In a way, no other game has been able to push its players to “be the very best like no one ever was” quite like #Nintendo’s “Pokémon”, most especially its Niantic-developed mobile game spin-off “#Pokémon GO”. Its July 2016 release, as many still interested wouldn’t tire of reminding everyone anytime soon, it became a phenomenal sensation that got introvert shut-ins and autistics to go outdoors, inspire total strangers to talk to each other on the street, and usher a momentary frenzy for fitness with how much walking playing the game implies. It wasn’t a perfect experience though – some of the features from the original teaser (trade, duel) have yet to be implemented to this day.

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But a new Pokémon-themed app game released recently may tide over those still waiting for the seemingly-forgotten promises, though unlike its brother, there’s no going outside involved.

Team battle

The new “#Pokémon Duel” app game (called “Pokémon Co-Master” in Japan) is now available for download on both iOS App Store and Android’s Google Play. Not like “Pokémon Go” or even “Pokémon Shuffle”, a puzzle game in the vein of Candy Crush or Bejeweled, “Pokémon Duel” is a strategy game played against other gamers online. Players build a team of six Pokémon (like in the classic games) represented by figurines akin to board game pieces; and it does play out on a board with the player’s side and the opponent’s side. The main objective of a “Pokémon Duel” match is to move one’s Pokémon pieces to the opponent’s side of the game board while preventing his own Pokémon from advancing by battling them using a random spinning wheel choosing the moves of two clashing creatures to determine a winner.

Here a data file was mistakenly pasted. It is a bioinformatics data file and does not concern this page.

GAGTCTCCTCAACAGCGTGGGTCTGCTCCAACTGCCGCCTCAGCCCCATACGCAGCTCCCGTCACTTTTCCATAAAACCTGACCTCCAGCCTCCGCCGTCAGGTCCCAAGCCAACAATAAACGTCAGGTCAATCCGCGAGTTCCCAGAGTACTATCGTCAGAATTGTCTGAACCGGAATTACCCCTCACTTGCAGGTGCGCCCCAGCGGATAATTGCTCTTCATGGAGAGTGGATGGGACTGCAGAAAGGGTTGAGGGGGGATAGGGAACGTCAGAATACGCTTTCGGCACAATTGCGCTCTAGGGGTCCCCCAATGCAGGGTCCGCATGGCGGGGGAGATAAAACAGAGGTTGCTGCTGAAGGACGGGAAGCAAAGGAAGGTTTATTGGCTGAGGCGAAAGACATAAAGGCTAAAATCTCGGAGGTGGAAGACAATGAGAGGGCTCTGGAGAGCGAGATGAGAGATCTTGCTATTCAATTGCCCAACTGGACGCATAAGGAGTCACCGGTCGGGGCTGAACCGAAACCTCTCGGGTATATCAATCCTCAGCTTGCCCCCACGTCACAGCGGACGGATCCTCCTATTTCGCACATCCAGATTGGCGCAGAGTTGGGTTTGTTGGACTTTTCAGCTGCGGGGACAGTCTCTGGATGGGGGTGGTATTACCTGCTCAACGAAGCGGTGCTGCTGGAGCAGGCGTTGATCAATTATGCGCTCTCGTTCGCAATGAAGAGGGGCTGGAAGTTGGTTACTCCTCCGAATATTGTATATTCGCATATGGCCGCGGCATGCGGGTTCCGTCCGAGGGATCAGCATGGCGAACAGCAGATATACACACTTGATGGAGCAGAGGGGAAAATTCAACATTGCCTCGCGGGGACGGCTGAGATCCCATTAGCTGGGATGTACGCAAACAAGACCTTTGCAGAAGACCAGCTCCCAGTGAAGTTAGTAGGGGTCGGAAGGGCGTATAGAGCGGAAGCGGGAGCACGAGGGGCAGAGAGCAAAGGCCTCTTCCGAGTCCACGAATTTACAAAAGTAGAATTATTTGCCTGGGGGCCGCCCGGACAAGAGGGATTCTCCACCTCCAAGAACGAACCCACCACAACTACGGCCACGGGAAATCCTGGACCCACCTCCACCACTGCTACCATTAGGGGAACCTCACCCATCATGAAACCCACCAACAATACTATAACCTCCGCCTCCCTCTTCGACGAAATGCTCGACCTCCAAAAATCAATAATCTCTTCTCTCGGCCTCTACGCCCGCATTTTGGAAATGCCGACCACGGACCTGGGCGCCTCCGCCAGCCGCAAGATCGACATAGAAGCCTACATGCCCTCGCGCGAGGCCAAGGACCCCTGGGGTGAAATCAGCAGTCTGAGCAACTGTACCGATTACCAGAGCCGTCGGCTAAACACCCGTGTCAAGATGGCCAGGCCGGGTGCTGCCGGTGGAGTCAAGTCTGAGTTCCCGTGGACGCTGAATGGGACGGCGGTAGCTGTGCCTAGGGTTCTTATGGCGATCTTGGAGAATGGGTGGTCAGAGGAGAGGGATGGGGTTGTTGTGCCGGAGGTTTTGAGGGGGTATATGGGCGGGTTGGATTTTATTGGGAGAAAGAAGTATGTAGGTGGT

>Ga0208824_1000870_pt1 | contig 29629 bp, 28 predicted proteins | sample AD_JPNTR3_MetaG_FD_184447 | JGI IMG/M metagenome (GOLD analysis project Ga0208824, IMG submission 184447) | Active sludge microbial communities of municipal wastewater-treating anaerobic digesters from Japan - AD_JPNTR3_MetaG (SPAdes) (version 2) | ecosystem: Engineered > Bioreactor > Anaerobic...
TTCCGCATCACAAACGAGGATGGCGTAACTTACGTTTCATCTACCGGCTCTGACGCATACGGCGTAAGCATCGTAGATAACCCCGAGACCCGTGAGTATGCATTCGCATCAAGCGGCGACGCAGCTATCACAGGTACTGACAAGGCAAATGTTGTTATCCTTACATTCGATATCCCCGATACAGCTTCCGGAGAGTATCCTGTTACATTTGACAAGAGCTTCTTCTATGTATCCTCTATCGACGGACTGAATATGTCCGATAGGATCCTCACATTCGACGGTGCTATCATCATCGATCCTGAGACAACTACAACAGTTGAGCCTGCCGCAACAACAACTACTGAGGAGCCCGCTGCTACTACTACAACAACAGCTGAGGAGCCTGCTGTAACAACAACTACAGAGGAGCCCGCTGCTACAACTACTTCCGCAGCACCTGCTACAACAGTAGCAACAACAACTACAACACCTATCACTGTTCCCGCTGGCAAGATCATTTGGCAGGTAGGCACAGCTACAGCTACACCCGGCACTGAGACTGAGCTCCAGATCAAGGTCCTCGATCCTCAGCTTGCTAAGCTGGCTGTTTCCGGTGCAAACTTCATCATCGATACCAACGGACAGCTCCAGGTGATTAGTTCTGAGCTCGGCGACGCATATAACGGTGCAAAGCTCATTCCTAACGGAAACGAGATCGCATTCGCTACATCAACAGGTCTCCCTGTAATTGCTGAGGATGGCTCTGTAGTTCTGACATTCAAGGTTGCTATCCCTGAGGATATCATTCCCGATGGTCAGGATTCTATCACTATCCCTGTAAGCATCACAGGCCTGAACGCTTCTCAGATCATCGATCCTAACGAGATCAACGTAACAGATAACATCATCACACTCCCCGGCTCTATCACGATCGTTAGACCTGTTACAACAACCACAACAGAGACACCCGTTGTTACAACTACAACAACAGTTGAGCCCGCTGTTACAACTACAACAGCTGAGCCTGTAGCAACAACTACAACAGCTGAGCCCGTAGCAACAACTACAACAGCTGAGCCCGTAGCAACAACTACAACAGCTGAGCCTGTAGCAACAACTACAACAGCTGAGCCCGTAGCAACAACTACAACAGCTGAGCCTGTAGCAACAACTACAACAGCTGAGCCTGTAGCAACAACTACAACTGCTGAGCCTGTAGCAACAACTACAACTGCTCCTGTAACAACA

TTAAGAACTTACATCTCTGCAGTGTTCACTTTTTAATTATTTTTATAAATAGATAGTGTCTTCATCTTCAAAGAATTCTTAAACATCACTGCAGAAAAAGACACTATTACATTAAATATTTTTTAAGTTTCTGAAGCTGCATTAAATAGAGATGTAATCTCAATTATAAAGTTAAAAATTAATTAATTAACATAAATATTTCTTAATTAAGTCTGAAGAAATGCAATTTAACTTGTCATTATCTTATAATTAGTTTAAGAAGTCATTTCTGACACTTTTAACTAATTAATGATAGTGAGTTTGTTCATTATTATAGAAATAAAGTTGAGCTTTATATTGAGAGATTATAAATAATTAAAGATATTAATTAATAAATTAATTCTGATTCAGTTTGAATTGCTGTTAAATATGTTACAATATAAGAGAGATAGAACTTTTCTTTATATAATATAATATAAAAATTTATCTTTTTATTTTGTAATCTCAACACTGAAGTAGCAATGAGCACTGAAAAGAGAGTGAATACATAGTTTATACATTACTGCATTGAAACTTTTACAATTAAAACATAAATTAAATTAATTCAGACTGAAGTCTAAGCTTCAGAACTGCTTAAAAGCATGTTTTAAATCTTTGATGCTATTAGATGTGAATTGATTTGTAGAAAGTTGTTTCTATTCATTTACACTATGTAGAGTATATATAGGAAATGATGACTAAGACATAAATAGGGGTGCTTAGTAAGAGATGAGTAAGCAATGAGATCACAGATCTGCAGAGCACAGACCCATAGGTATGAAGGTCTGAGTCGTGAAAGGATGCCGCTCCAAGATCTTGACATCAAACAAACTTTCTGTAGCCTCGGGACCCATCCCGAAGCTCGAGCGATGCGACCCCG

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Aside from this board game approach, Nintendo’s “Pokémon Duel” offers some nifty customization options for the Pokémon a player takes into a match, like altering its move list as used in the random-number style of battling in the game. And remember that the game format is matches with other players, so there’s sure to be a ranking system in place as well, and a “freemium” marketplace for games who’re willing to pay to power up.

Chances of success

Now the idea of battling with Pokémon against other players on the go has been a teased feature for the more established “Pokémon Go”, but has never been delivered by the folks at Niantic. This separate game app from Nintendo may whet those appetites, but it’s more likely that “Pokémon Duel” will cater more to the dedicated gamer fans rather than the inclusive casual crowd drawn together by “Go" last year. Time will tell if “Duel” can thrive or fizzle out with the same lack of fanfare as its release.